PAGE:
Today's News

  • County Council meets Monday

    County Council will discuss what to do with two offices that will open up in the county’s emergency medical services complex at its meeting Monday.

    The Coroner’s Office will vacate two rooms there and both EMS and HOPE in Lancaster have asked for those spaces. County Administrator Steve Willis said both agencies have been asked to submit a one-page memo with reasons why they should get the space, and council will consider their reasons on Monday.

    Council will also hold four public hearings on Monday.

  • Playhouse to stage ‘Oliver!’ at LHS

    “Oliver!” is coming back to the Community Playhouse of Lancaster County stage.

    The playhouse will perform “Oliver!” a musical based on the classic Charles Dickens novel, “Oliver Twist,” on Friday and Saturday, and April 30 and May 1 at 7:30 p.m, at the Lancaster High School Auditorium.

    A matinee will be performed at 3 p.m. April 25.

  • Southern Starry Night = food, fashion and fun

    Several nonprofit organizations are coming together for a Southern Starry Night of food, fashion and fun.

    Proceeds from the show, Southern Starry Nights, will benefit the Lancaster Children’s Home and Indian Land Rotary Club.

  • New businesses discussed at economic development meeting

    Attracting new businesses to the county was a central theme at the Lancaster County Economic Development Corp.’s annual meeting Monday.

    LCEDC President Keith Tunnell highlighted development projects that he hopes will stimulate the local economy. More than 100 people attended the meeting, held at the Bradley Arts and Sciences Building at the University of South Carolina at Lancaster.

    Looking at the southern end of the county, Tunnell congratulated Romarco Minerals for reopening the Haile Gold Mine in Kershaw.

  • Lancaster native receives University of Wisconsin honor

    MADISON, Wis. – Dr. Deborah B. Cureton is a winner of the 2010 Outstanding Women of Color in Education Award, an annual honor given to students, faculty and staff to recognize their contributions to diversity and the status of women within the University of Wisconsin system.

    Cureton, interim CEO and dean at UW-Richland, earned her master’s and bachelor’s degrees at the University of South Carolina. The Lancaster native was the former associate dean at the University of South Carolina at Lancaster.

  • Man says he was shot while walking

    A Lancaster man told police that he was shot as he walked on Elm Street on Thursday.

    According to a Lancaster Police Department incident report, an officer in the parking lot of a store on York Street heard about five gunshots coming from the area of Cedar and Elm streets about 9:30 p.m.

    The officer drove around the area and heard a man yelling that he had been shot. The officer found the man on the front porch of an Elm Street home.

  • Soil, water district commissioner candidates sought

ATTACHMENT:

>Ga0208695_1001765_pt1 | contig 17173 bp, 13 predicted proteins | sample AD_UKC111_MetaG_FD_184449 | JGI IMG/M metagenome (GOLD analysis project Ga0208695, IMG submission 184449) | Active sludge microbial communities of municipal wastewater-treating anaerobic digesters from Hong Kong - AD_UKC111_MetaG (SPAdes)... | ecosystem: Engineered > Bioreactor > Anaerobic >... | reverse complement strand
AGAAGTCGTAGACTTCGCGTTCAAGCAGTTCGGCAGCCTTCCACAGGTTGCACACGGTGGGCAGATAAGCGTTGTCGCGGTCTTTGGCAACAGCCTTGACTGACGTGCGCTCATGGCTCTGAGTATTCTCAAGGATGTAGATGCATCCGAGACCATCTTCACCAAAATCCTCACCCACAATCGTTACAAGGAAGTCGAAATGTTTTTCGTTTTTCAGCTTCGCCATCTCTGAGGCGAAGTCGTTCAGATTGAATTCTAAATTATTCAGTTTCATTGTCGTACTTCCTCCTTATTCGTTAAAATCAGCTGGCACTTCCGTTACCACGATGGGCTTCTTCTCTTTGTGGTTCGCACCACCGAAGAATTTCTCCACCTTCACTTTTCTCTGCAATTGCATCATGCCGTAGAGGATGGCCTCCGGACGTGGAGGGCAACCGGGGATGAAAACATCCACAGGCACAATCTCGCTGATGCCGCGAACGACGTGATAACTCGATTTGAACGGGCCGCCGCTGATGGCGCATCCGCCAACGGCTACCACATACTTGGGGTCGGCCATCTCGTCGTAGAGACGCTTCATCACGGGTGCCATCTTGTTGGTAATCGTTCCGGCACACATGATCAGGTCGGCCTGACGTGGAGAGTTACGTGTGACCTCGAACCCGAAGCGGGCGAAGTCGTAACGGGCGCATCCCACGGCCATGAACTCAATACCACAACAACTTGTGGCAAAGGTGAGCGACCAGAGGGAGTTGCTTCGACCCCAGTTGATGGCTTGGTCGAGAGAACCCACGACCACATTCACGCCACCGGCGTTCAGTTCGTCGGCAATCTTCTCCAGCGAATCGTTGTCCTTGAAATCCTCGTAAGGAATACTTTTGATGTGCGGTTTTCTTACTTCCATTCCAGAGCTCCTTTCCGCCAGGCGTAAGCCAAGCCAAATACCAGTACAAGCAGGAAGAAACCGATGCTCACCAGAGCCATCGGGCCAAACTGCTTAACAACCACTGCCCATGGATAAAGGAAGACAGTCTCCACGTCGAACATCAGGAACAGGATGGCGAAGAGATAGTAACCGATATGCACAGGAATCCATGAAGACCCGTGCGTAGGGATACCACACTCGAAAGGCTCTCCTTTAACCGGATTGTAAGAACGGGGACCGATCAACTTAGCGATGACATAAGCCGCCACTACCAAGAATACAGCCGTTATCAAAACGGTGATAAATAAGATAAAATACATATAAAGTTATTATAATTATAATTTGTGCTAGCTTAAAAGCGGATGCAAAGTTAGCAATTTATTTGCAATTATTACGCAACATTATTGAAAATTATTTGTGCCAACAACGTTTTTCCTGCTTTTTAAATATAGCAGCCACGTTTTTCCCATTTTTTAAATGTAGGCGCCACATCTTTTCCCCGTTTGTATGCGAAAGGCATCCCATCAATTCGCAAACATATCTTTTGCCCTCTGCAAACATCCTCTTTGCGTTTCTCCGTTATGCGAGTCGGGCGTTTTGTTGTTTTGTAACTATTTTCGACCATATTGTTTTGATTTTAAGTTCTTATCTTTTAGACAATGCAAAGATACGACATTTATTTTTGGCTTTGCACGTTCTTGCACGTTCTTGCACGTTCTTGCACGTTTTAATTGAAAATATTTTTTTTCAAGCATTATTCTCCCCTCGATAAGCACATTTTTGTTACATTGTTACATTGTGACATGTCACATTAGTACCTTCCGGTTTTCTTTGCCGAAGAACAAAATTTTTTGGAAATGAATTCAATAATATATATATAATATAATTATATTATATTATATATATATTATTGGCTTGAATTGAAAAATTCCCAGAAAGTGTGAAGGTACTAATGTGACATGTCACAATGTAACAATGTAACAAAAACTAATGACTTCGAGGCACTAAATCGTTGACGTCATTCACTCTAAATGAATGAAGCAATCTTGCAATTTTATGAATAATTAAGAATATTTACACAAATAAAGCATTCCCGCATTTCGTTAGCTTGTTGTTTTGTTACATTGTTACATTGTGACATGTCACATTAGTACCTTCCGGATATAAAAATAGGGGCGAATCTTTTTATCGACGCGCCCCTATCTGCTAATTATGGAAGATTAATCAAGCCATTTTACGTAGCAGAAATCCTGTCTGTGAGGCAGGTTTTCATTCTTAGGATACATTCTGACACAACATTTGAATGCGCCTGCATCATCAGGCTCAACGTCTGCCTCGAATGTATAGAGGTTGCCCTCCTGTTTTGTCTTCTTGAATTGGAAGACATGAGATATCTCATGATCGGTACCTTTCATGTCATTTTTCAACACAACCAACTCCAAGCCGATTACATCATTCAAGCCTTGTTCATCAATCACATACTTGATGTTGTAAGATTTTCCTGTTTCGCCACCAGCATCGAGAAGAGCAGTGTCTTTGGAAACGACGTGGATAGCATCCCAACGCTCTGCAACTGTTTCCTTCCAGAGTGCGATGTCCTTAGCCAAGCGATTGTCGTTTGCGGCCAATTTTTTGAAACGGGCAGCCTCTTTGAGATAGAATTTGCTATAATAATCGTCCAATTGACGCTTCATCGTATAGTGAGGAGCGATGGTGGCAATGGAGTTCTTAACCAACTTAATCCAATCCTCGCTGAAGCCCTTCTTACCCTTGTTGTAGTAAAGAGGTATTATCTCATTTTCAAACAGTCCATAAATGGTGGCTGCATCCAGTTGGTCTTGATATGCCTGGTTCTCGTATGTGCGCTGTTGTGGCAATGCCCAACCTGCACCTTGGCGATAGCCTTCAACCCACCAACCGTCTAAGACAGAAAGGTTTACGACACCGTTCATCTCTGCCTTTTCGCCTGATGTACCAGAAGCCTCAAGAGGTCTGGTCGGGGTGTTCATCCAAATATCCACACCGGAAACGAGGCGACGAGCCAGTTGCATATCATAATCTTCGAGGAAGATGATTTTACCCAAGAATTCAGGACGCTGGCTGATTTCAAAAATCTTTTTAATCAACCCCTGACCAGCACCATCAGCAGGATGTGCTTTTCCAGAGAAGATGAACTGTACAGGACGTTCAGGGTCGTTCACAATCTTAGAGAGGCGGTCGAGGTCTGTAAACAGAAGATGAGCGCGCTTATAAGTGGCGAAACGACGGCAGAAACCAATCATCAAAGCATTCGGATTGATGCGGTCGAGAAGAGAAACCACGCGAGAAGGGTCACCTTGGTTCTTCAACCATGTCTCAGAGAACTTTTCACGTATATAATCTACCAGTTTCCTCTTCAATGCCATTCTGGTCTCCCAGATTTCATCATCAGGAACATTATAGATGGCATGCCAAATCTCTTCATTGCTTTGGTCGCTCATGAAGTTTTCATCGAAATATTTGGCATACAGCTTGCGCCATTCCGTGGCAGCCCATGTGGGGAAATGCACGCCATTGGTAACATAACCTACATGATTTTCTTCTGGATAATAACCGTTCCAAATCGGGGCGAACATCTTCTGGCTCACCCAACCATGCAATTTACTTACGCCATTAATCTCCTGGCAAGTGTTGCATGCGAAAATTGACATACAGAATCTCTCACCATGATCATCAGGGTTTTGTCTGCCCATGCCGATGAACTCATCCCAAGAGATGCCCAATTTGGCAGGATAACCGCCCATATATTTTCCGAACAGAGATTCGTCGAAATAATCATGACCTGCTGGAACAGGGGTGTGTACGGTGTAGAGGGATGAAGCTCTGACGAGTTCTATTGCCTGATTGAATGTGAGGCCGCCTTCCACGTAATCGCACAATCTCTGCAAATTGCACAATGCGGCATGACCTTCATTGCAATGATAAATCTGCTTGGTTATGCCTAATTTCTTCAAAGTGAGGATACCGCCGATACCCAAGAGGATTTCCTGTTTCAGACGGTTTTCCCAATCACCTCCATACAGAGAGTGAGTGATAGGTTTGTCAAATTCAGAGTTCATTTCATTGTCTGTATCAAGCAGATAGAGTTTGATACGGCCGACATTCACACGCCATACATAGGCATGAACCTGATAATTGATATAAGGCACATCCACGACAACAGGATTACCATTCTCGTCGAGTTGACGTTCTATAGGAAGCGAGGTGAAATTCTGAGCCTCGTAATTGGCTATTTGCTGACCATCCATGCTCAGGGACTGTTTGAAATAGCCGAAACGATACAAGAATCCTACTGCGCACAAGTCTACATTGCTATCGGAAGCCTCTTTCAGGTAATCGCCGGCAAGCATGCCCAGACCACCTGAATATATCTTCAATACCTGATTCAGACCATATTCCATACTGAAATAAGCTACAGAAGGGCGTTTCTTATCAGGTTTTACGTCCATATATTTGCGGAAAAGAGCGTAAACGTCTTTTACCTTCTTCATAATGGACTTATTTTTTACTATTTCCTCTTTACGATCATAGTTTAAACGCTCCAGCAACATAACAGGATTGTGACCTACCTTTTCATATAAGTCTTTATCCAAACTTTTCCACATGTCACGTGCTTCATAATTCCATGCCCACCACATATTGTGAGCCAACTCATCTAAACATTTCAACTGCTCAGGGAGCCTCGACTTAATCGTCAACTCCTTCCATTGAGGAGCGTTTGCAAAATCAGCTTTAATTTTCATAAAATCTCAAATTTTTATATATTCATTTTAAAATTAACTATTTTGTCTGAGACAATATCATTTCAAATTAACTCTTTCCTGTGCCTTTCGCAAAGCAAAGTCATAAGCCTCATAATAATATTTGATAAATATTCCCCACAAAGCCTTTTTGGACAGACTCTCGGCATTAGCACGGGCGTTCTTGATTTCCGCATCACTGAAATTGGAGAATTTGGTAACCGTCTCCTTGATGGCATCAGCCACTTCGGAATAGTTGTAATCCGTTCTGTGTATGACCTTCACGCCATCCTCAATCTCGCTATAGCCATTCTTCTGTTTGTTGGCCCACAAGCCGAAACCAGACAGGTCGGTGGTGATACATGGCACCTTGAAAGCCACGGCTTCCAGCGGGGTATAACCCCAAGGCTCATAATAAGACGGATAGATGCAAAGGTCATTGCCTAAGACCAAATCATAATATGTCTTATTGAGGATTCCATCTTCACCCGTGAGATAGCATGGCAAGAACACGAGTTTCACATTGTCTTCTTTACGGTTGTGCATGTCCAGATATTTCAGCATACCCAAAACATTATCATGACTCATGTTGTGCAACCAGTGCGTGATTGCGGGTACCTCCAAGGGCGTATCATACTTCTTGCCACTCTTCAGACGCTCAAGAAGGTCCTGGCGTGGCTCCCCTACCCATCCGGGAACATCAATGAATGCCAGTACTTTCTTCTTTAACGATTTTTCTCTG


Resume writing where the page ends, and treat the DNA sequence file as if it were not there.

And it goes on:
The Lancaster Soil and Water Conservation District has two commissioner positions open for election in November 2010 on the general election ballot.  

    Conservation district commissioners run for office on a county-wide, non-partisan basis, which means they do not run as a member of a political party. The positions have no salary and receive no payment or benefits.  

    Candidates must be registered voters of Lancaster County. Commissioners attend monthly meetings. There are area and statewide meetings for training and education in their duties.  

  • District gets below-average grade in review

    The Lancaster County School District received a below average on its state-issued report card for 2009, the same rating it got in 2008.

    But seven district schools improved on their absolute ratings in the report cards from 2008 to 2009, and 14 schools in the district saw an increase in their growth ratings in 2009.

    • Absolute ratings are based on overall student performance on standardized tests.

  • I did my share of work, too

    I recently crossed paths with an old friend while going inside “the Walmarts,” where Lancaster’s movers and shakers meet these days.

    And right off the cuff, he called me a city boy.

    That was bad enough, but he didn’t stop there.

    It really made the hair on the back of my neck stand up when he said, “According to your articles in the paper, all you do is go to grammar school and build them cardboard airplanes.”

  • Businesses question Streetscape plan

    Adam Lyles doesn’t like one aspect of a proposed beautification effort for Lancaster’s South Main Street.

    Lyles, owner of Premier Motors, thinks planting trees along the sidewalk would block the view of vehicles he’s trying to sell.

    These proposed trees are part of the city’s Streetscape project, which has resulted in new curbing, sidewalks, greenery and other improvements on Main Street. The project began on the north end a number of years ago and is making its way southward.